Do literature students lose the capacity to read for pleasure?

Cait Findlay 31 March 2017

This week, the headline article of The Times Magazine condemned technological advancements for creating ‘Generation iKid’. Scrolling and swiping iPad screens before they can walk, today’s addicted youngsters have been consumed by Monster Media. For most of these ‘iKids’, the world of the book belongs to a dull and distant age. It is certainly not something to do for pleasure.

As a toddler and young girl, I would have been a dream-child for Adam Alter, the psychologist featured in the article who refuses even to take out his smartphone before his one-year-old. I loved books. Everything about them – visiting the library, sitting down with my mum to read, looking at the pictures – was a source of pure pleasure. Now a first-year English student, my choice of books is more A Room of One’s Own than Room on the Broom, but have I also lost that wonderful, innocent ability to enjoy a book simply for what it is? My studies have armed me with a formidable critical weaponry – I know about the modernist developments of the 1920s, how to discuss tonal shifts and what an onomatopoeia is (and how to spell it!). Does this hinder rather than enhance my reading experience? Are literature students always seeking to penetrate the depths of a text? Are we left feeling guilty if we passively allow our reading material to wash over us? In short, have I killed that wonderful experience of reading for pleasure so prized from my childhood?

Or perhaps I don’t need to panic. Maybe I simply enjoy texts in a different way? By understanding the intricate literary threads of structure and imagery from which books are constructed, I am able to access texts in ways off-limits to science students (one up to the Arts!). I recently had to endure a long conversation with my mathematician uncle as he complained that he didn’t ‘get’ Shakespeare because it was ‘just a mush of words’. To English students, however, this ‘mush’ is magical. It is a melting pot of glorious feats of language, allusion, and sound. My enjoyment of the Bard’s plays undoubtedly increases as I spend more time with them, unravelling their witty puns and linguistic subtleties. It’s similar to Practical Criticism, which, like Marmite, you either love or hate. I am a fervent member of team ‘love’ and am never happier than when I am teasing out the nuances of a text in some hard-core close analysis. It is horrifying for me to think that, had I not chosen to study English, I would have been almost entirely excluded from this level of appreciation and understanding which brings me so much pleasure.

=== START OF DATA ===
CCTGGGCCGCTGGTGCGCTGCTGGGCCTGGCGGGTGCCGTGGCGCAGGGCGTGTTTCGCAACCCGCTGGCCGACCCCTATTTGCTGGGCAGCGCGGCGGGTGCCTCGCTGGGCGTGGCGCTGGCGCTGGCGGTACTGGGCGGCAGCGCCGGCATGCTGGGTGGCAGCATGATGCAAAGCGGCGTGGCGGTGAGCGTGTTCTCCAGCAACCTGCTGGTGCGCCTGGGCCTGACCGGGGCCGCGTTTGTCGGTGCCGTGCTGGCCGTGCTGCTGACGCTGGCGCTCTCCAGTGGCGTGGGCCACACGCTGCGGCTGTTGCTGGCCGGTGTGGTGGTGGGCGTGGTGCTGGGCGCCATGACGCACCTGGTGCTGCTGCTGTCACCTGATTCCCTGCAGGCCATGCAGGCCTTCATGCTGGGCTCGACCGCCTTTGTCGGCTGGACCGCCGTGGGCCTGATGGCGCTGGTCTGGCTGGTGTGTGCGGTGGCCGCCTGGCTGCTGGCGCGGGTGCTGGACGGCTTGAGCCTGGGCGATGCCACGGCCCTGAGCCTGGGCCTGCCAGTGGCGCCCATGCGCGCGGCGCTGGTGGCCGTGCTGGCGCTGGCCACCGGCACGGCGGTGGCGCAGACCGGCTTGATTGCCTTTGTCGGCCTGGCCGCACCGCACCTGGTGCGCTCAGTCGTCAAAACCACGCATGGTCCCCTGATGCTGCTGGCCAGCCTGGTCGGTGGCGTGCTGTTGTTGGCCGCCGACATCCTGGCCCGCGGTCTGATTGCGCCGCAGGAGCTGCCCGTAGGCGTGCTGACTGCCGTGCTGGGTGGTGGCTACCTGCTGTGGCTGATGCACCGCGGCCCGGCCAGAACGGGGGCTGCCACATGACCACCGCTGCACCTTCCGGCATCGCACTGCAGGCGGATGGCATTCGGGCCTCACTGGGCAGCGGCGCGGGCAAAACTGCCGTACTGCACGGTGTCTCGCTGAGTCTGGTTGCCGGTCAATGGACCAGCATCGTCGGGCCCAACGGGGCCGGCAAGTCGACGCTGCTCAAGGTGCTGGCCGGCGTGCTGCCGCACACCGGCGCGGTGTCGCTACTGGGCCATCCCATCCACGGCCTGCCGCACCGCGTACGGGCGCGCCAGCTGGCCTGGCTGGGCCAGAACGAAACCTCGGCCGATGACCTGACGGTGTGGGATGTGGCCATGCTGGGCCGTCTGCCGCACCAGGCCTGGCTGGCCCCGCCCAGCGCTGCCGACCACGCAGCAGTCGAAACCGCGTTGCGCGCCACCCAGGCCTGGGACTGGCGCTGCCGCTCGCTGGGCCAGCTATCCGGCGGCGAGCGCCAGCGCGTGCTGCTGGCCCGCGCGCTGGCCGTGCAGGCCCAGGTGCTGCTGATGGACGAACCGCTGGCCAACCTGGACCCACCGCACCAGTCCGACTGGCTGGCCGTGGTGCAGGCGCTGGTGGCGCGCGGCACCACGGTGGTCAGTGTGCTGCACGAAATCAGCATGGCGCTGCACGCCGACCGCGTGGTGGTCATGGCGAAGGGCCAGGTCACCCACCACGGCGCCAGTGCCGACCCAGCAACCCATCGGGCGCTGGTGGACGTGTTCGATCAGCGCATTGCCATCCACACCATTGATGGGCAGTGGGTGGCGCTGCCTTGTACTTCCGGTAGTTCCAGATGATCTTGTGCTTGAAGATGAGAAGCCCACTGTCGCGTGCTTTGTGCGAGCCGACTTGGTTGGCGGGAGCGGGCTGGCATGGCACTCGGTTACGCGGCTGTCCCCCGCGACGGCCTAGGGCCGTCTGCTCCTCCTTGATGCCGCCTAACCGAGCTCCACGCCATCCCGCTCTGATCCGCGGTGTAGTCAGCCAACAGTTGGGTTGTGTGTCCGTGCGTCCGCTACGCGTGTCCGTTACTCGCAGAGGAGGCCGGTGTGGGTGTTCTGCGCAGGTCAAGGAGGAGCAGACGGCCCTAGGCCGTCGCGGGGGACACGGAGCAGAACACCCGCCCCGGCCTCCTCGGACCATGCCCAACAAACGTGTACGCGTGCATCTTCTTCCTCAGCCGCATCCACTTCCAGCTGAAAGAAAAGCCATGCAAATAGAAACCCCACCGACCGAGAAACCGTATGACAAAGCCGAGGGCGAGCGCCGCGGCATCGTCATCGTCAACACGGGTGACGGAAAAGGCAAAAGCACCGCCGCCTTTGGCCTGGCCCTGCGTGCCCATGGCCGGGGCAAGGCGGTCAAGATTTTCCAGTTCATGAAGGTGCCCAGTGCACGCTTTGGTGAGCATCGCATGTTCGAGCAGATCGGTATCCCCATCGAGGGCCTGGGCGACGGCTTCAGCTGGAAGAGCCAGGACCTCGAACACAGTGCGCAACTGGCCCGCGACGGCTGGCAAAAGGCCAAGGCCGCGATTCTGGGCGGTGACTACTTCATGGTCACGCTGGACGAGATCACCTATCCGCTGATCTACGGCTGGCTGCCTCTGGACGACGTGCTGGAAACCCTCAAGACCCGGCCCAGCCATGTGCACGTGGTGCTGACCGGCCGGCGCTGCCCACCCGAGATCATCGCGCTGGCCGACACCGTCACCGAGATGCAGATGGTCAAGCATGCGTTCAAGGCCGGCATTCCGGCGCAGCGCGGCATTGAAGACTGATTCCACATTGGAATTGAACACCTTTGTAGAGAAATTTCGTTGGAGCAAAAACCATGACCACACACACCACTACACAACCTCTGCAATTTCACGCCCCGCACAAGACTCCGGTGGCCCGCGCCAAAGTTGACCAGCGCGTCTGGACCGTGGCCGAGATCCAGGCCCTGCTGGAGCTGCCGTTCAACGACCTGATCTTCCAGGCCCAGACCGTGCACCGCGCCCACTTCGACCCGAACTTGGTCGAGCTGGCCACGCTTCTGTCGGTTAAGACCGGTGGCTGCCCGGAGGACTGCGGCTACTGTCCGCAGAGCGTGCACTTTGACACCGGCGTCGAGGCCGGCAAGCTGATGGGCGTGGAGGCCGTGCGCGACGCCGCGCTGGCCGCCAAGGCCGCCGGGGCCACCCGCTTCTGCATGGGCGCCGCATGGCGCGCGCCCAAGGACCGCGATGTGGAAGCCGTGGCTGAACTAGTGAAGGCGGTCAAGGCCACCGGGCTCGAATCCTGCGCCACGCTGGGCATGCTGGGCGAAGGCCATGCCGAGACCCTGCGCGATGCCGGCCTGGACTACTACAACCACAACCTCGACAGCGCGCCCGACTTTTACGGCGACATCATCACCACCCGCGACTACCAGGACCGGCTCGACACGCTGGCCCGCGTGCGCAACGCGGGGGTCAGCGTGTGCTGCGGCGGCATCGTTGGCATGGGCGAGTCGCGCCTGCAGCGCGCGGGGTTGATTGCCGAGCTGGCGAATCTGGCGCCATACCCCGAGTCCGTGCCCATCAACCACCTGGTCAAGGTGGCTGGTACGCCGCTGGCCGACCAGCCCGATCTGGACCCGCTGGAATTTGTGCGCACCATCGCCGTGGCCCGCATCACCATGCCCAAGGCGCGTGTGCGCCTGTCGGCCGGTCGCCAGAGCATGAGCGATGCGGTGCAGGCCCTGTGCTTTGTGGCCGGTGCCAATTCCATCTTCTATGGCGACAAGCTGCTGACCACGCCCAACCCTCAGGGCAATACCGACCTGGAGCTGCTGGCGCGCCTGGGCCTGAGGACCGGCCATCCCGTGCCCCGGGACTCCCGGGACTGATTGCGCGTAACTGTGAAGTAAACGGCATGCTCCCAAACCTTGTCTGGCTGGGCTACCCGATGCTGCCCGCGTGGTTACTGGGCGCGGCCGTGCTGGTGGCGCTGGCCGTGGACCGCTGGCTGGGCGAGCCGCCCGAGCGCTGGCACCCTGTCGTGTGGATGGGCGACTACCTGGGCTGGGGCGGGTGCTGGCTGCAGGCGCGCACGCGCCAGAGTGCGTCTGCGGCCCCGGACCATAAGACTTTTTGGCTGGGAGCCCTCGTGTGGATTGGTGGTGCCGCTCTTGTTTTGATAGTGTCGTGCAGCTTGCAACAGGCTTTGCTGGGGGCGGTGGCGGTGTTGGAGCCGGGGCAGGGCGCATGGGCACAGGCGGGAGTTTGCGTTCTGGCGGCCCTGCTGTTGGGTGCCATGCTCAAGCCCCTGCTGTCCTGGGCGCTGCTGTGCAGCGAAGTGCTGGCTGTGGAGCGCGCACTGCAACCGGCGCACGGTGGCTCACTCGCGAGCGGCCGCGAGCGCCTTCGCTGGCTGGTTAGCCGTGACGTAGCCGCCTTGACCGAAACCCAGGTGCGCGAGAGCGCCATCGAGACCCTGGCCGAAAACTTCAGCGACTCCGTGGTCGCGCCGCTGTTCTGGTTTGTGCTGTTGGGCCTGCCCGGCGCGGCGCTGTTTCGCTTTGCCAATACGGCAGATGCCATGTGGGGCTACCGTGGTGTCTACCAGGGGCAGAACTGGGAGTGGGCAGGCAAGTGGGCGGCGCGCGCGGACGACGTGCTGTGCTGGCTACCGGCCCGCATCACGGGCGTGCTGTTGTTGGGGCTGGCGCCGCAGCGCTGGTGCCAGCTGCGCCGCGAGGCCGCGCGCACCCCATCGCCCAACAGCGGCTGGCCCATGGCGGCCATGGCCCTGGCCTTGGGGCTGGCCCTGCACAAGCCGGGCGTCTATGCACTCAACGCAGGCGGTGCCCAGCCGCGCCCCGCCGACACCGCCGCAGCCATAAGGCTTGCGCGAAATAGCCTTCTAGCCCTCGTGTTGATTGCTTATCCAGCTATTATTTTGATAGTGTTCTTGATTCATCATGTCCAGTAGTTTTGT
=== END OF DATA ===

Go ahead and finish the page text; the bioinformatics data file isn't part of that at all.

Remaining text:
Yet, English students’ abilities to be literary critics can be a burden. We have been trained to respond to what we read, and hence feel that we are offending our literary prowess if we fall short of this. To read a book in mental passivity, even if we have enjoyed it, becomes some sort of guilty pleasure. Moreover, while studying literature has opened up new experiences for me, it has excluded me from other books by rendering them one-dimensional and unsatisfying. What we may label as ‘light reading’ or ‘chick lit’ simply doesn’t provide the rich experience to gratify my probing literary brain. Such texts fall short of the intricate web and complex layers my studies have made me accustomed to, leaving these books to be, quite simply, boring.

So, yes, I may have become a bit of a book snob and prevented myself from finding pleasure in certain texts. However, when I think about all that I have gained, the battle is won hands-down. As an English student, I have not killed pleasurable reading. Admittedly, I have made it more complex and multi-dimensional, but it is this density that leaves me just as happy as that toddler reading Julia Donaldson eighteen years ago.